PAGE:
Fiona arrived in Cambridge Bay in fine "shirtsleeve" weather Tuesday evening, just in time for Happy Hour. Sprague Theobald and Chauncey Tanton from the M/V Bagan boarded for drinks and interviews with Fiona's crew. Sprague, an Emmy award winning filmmaker, is producing what he hopes will be a multi-part TV series on the Northwest Passage and the 2009 season in particular.
Bagan and Fiona are two of the ten vessels attempting the Northwest Passage in 2009.
Fiona is watering and fueling. She will depart on Thursday. Russ, meanwhile, has reached the end of his Fiona saga. He needed to complete his trip before the 7th of September. The earliest Fiona could reach Nome will be September 9th or 10th, too late for Russ to meet his schedule. So, he flew out of Cambridge Bay (using the gravel runway) Wednesday afternoon on a Canadian North 737.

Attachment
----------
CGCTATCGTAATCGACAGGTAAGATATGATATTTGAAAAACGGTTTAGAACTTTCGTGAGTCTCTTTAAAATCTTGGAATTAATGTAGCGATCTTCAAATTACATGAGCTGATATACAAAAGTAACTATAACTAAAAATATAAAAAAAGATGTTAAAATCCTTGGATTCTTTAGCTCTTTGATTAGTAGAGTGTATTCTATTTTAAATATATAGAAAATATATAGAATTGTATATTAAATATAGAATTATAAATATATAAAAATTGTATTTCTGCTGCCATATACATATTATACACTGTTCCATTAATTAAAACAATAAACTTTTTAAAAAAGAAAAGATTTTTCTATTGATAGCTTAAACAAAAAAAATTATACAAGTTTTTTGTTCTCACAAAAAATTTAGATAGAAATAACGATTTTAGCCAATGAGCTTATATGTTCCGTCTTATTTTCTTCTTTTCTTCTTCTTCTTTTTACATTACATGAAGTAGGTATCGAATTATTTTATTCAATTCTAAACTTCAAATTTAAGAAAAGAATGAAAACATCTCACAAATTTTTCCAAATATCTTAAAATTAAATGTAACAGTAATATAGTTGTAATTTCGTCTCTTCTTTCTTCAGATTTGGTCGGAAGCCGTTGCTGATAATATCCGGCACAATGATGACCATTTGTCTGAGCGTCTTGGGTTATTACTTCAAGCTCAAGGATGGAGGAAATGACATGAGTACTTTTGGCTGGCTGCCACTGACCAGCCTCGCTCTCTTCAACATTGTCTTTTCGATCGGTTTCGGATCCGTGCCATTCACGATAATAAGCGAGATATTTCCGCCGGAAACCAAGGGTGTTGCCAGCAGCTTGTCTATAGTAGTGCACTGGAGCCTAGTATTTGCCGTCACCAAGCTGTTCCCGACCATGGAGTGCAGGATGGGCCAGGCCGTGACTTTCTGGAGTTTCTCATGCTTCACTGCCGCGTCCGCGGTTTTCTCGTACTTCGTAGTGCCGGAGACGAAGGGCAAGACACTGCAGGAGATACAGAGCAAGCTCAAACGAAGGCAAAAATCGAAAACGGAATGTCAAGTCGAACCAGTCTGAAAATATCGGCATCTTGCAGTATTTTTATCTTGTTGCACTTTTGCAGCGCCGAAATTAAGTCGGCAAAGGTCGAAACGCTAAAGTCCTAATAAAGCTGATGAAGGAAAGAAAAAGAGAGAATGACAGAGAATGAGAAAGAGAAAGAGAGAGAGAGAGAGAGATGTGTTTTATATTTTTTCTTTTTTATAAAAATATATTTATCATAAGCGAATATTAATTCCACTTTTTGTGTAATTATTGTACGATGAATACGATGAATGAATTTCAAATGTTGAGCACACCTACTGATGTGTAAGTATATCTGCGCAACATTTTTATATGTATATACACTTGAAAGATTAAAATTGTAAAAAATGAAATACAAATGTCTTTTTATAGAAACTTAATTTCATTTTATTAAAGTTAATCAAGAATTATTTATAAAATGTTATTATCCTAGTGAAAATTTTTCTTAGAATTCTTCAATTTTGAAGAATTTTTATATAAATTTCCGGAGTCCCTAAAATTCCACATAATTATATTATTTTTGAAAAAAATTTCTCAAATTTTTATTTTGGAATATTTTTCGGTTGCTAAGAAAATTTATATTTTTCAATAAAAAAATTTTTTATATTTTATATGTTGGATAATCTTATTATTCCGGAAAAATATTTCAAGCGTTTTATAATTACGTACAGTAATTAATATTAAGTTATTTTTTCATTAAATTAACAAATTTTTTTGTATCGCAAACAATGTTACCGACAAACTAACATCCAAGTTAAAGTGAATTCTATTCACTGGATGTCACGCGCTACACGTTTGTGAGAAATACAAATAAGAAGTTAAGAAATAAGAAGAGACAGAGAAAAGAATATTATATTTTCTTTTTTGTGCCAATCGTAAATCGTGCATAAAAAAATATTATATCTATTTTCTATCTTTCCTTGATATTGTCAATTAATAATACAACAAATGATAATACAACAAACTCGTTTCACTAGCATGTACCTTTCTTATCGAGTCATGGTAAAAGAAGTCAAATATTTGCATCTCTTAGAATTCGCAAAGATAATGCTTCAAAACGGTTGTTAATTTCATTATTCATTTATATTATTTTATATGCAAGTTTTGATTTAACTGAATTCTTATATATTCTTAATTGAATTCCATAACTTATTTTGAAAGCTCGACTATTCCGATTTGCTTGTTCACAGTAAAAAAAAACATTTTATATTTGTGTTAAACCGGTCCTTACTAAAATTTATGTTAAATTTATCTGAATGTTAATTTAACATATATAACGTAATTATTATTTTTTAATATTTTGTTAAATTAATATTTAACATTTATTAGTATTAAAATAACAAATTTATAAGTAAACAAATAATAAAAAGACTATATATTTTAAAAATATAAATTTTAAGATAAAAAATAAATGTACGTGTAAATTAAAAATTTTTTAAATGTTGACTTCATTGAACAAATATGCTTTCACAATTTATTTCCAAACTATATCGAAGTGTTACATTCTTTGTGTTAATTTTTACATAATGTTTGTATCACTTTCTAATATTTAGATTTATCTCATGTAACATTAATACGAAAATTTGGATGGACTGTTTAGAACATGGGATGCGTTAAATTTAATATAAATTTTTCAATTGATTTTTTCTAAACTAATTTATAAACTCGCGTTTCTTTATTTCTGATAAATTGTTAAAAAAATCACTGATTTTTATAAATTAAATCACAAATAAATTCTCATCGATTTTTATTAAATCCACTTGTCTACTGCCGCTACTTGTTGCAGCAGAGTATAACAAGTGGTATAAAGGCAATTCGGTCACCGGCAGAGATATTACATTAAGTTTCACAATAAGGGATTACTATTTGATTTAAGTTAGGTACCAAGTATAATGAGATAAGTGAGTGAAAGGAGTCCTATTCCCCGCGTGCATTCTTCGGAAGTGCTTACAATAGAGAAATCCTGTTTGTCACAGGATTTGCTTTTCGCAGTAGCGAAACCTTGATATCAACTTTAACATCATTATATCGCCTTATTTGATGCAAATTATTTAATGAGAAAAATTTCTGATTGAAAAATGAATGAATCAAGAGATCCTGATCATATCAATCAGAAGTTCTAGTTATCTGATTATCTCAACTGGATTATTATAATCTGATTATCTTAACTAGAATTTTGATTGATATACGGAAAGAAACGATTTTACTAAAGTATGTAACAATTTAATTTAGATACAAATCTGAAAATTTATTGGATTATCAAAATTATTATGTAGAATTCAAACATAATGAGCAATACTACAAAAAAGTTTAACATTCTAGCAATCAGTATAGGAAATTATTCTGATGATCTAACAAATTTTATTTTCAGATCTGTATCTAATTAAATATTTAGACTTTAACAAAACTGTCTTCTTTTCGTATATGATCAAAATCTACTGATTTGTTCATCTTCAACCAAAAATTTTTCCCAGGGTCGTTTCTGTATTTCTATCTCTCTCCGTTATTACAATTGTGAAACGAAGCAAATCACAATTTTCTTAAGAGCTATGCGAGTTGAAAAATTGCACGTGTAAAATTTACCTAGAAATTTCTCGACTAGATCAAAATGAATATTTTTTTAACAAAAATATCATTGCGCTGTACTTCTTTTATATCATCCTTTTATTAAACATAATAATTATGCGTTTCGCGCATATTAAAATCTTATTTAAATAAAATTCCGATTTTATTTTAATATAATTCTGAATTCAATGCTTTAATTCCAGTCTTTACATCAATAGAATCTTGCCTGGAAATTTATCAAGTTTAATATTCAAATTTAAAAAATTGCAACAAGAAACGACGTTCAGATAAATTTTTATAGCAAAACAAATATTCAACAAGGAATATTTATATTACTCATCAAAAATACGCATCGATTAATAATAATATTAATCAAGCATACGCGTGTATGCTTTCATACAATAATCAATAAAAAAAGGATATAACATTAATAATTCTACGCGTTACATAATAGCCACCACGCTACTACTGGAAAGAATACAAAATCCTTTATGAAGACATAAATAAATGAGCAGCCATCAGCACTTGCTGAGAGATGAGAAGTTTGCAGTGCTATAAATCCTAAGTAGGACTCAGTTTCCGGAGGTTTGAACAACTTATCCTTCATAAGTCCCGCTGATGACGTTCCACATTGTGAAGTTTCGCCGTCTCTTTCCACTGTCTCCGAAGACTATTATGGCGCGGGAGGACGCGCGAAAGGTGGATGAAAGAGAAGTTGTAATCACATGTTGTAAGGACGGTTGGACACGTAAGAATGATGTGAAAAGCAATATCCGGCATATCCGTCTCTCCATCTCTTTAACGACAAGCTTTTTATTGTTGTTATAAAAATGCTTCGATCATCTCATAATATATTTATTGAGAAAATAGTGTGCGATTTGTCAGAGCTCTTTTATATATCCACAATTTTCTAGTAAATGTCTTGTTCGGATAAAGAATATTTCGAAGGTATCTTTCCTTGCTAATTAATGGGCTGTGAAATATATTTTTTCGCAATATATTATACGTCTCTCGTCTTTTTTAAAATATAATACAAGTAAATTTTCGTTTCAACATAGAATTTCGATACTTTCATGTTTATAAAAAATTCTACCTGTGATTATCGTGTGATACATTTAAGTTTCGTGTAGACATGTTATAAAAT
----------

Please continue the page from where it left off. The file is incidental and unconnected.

Dease Straits, right off Cambridge Bay, is where Roald Amundsen, coming from the east, first saw the whale ship Charles Hanson, Capt. James McKenna, coming from the west - from the Pacific - back in 1906. "'Vessel in sight, sir!' With that meeting I knew I had done it. The Northwest Passage was complete," wrote Amundsen. The meeting of vessels proved the passage was possible. In Russ' case, he met his first eastbound vessel, Ocean Watch, Capt. Mark Shrader, in Gjoa Haven four days ago.